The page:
LOS ANGELES, CA – UCLA offers over 125 majors and 80 minors; however, the majors that are most popular among undergraduate students are closely related to the high-paying careers of today.
The top six undergraduate majors are business economics, biology, psychology, political science, economics and psychobiology respectively. Business economics and economics both lead to a career in finance, which can offer an average salary of $80,000 per year. On the other side of the career spectrum, biology, psychology and psychobiology are all pre-med majors.
If pre-med students eventually follow the career path of becoming a doctor, they can earn an average salary of $187,200 per year. Political science students can either become a legislative advocate, earning an average of $59,808 per year or attend law school and become an established lawyer, earning an average salary of $115,820 per year.
There are other career options as well with this major; however, these are the two most popular career paths that most political science students choose to opt for after completing their undergraduate degree. After closely analyzing the careers that can emerge from these popular majors, I observed that most students tend to go for career options that are safer and offer a stable annual salary.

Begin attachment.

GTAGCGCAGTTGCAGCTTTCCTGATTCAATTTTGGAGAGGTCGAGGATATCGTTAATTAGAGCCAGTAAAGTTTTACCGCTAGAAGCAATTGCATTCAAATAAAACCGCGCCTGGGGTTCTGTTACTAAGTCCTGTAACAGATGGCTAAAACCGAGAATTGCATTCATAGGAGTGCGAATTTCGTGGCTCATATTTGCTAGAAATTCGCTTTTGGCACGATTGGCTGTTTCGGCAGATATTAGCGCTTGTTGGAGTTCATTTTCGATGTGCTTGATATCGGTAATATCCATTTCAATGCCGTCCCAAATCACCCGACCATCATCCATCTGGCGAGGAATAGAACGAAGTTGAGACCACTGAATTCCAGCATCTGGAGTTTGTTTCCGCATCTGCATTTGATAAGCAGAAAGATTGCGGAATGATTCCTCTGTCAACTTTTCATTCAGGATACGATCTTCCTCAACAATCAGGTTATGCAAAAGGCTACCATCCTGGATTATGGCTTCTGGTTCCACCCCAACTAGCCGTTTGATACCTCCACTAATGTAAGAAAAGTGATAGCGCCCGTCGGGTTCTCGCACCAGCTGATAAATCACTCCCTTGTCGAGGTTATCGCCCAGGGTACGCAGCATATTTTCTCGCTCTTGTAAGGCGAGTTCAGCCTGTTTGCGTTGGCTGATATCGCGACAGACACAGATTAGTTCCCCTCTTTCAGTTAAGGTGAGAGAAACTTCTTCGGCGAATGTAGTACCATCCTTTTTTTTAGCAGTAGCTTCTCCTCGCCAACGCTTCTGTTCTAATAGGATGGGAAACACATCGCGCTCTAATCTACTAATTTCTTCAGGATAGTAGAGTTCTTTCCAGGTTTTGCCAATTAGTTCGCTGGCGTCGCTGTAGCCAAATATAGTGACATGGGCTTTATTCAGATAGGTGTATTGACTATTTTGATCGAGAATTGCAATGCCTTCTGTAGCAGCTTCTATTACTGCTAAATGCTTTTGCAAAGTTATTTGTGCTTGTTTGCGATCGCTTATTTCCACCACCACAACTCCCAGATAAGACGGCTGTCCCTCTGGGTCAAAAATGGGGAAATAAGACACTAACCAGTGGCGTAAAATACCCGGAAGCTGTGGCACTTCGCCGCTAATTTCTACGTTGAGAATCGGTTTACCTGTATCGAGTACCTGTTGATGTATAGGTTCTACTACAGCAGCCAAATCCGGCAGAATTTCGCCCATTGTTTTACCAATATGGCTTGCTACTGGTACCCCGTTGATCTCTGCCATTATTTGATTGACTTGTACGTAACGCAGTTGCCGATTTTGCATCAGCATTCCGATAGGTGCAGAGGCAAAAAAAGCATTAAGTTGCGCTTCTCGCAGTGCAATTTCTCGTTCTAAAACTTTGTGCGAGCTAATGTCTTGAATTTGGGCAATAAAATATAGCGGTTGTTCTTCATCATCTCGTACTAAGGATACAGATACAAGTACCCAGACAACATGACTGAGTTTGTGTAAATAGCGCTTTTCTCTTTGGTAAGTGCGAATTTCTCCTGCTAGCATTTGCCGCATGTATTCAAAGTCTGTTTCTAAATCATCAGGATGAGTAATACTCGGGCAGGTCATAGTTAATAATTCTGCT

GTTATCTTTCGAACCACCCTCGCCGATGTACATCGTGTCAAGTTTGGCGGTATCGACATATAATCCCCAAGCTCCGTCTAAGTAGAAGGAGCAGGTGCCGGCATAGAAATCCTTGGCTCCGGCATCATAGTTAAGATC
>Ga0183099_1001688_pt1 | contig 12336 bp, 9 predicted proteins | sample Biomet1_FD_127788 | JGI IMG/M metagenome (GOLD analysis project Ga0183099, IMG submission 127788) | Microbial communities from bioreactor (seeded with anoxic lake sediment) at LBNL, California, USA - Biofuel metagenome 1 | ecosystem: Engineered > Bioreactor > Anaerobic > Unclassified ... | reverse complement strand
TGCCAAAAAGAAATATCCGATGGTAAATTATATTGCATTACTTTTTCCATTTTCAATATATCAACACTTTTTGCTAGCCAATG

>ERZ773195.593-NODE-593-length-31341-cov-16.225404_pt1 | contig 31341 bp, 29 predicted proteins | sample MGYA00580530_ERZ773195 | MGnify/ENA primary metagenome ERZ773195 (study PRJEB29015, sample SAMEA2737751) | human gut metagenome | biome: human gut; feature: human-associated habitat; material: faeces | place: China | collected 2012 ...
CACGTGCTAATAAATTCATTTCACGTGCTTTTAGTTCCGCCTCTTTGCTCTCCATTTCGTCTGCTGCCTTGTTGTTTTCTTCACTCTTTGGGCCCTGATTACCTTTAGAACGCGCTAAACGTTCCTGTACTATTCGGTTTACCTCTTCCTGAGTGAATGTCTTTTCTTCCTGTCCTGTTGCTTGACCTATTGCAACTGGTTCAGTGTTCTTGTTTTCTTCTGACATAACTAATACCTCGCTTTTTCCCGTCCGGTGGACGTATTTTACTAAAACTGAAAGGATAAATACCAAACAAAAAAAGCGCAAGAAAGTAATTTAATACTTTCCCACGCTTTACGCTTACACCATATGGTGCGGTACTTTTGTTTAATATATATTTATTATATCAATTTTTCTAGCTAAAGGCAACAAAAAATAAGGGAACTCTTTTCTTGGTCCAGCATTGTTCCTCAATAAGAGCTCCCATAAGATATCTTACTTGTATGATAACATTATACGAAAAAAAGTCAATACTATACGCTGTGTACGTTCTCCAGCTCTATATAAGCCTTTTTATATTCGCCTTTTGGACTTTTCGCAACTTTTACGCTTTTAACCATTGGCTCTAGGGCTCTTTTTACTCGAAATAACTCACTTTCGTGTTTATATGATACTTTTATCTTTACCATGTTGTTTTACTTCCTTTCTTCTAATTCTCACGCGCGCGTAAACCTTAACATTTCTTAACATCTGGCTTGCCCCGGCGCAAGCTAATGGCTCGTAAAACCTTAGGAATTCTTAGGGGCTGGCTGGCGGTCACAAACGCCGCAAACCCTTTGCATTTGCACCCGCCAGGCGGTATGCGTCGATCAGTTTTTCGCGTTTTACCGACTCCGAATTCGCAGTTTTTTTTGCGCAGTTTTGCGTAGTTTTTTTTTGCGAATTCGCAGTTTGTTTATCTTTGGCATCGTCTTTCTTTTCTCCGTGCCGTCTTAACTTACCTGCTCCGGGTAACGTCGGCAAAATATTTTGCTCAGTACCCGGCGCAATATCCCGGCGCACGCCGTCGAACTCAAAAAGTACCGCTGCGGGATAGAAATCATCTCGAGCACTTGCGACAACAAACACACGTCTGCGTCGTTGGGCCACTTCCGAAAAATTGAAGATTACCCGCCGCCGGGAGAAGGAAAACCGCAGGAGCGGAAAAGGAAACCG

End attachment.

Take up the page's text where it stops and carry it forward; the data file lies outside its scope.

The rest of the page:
Finance, medicine and law all fall into this category. However, most students fail to take into account other factors besides monetary value while considering their future careers. Studies have shown that jobs in finance, medicine and law may be high-paying but can lead to elevated levels of stress as well due to the high-pressure work environments.
Although this kind of work environment may not be much of a problem when a person is in their 20s, it may cause them to burn out early on and have a midlife crisis in their 30s to 40s. Therefore, it is always important to consider the sort of work environments you want before choosing a particular career or undergraduate major.
It may seem like the easy option to pick one of the popular majors at a certain college; however, every individual is different and should consider their own needs rather than jumping onto the bandwagon.